On Sunday we went into the city to see My Fair Lady. Biggest mistake - driving to the city. We haven't done that for a long time - the traffic was horrendous and finding parking in all those one way streets was awful! Finally we found a place which charged a flat rate of $15 for the whole day; if it had been a weekday that would have been $52!! Think we'll stick to using the train from now on!
Anyway, My Fair Lady was wonderful, fantastic, stupendous! I'm so glad because the seats we had - Dress Circle Row B - were c.r.a.m.p.e.d. I sat with my knees jammed up against the seat in front of me for the entire 2 1/2 hours of the show. And I'm only of average height!
John Wood, of Blue Heelers and Gold Logie  fame, played Alfred Doolittle - he was tremendous and can sing quite well [appropriately for the part] and dance a little. I was very impressed. This is the first time I have seen Mr Wood play anything other than the quintessential Aussie so I really enjoyed it!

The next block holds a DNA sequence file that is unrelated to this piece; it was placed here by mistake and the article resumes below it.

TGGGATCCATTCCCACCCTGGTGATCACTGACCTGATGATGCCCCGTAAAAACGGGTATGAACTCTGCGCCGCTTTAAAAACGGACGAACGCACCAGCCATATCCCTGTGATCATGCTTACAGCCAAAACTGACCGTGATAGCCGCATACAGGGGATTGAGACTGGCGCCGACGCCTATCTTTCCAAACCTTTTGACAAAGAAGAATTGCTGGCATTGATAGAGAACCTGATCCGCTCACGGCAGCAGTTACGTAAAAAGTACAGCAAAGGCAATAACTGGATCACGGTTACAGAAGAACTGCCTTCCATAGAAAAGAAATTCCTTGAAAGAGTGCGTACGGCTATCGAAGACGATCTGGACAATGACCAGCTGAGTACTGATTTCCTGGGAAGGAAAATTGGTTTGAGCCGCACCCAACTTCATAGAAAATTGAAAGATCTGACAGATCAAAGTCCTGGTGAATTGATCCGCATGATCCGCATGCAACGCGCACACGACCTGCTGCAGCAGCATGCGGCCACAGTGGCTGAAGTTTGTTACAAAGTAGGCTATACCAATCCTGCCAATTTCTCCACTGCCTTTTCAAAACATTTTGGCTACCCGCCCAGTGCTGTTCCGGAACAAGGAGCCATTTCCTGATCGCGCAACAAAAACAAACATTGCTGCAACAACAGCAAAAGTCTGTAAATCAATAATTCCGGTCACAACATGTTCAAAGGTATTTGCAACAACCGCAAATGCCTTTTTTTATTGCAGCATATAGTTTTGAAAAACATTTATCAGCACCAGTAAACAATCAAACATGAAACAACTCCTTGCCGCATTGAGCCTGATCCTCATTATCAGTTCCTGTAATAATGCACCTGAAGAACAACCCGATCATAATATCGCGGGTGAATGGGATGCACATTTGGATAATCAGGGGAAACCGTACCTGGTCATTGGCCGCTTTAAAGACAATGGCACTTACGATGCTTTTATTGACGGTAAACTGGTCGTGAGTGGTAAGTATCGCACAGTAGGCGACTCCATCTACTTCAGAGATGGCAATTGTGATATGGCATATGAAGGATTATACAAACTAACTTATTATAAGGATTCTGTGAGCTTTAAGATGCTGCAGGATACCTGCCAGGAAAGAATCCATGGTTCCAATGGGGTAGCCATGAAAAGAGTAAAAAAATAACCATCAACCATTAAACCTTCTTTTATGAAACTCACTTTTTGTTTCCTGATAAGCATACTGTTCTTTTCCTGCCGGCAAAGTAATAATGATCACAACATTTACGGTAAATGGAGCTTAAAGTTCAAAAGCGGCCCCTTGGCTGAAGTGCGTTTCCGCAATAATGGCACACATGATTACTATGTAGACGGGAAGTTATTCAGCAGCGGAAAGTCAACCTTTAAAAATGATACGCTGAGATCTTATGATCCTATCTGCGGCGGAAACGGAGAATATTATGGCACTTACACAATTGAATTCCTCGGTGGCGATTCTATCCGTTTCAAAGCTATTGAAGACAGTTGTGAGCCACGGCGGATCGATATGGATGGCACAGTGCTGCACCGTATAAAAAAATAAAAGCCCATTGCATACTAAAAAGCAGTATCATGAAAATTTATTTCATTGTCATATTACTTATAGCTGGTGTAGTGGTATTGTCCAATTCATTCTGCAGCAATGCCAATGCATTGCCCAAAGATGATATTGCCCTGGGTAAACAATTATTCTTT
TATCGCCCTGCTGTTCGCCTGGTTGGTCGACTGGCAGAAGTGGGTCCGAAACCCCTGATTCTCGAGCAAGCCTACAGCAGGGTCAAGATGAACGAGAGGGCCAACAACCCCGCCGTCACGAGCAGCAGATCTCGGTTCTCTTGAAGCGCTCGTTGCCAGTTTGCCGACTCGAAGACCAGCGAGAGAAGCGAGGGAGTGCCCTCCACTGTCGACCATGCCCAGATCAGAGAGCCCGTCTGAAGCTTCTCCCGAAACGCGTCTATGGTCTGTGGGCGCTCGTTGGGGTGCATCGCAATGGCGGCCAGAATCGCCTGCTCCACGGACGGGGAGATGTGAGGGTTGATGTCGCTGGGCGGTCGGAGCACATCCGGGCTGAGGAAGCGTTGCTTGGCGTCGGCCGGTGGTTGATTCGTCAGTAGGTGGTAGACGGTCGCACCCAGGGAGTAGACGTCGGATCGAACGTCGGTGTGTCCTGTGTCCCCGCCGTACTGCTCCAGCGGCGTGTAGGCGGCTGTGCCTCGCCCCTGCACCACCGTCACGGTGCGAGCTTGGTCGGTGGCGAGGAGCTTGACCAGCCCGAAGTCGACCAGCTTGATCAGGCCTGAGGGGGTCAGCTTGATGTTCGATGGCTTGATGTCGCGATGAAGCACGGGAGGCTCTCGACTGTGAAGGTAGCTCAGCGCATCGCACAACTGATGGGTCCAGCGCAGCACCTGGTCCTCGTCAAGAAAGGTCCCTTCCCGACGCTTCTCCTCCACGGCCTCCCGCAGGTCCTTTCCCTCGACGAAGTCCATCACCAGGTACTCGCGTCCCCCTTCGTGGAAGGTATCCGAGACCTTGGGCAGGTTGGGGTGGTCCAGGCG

Richard E. Grant was fabulous as Henry Higgins - not as pompous as Rex Harrison - he played it with a lighter, more mischievous, style. And flexible - you have to see him in action to believe what that long lean frame is capable of doing!
The part of Eliza Doolittle was played by Taryn Fiebig. This is the first time I've seen her - she played a different sort of Eliza to Audrey Hepburn - she was more feisty, altogether a better portrayal of the lower class flower girl. Ms Hepburn couldn't sing [the movie was dubbed by Marni Nixon] but Ms Fiebig has a beautiful clear voice. However, as often seems to be the case with classically trained singers, the singing of lighter music causes 'oversinging' - they just can't seem to relax into a more 'popular' style and let go of overly precise enunciation. That being said, it was a production by Opera Australia - so I shouldn't be surprised by operatic voices! The 'overkill' was true not only of Ms Fiebig's singing but also of her 'lady-like' speaking - exaggerated beyond the bounds of reality. Whereas Mrs Higgins sounded posh but natural, Ms Fiebig sounded posh and stilted. Still, perhaps it was the director's intention - changing from poor to aristocratic in six months would sound unnatural and stilted, I guess.
However, none of this was enough to mar a terrific performance. The costumes, the lighting, the sets, the music, the choreography - everything worked together to give a wonderful, harmonious, enjoyable experience and I'd certainly go again!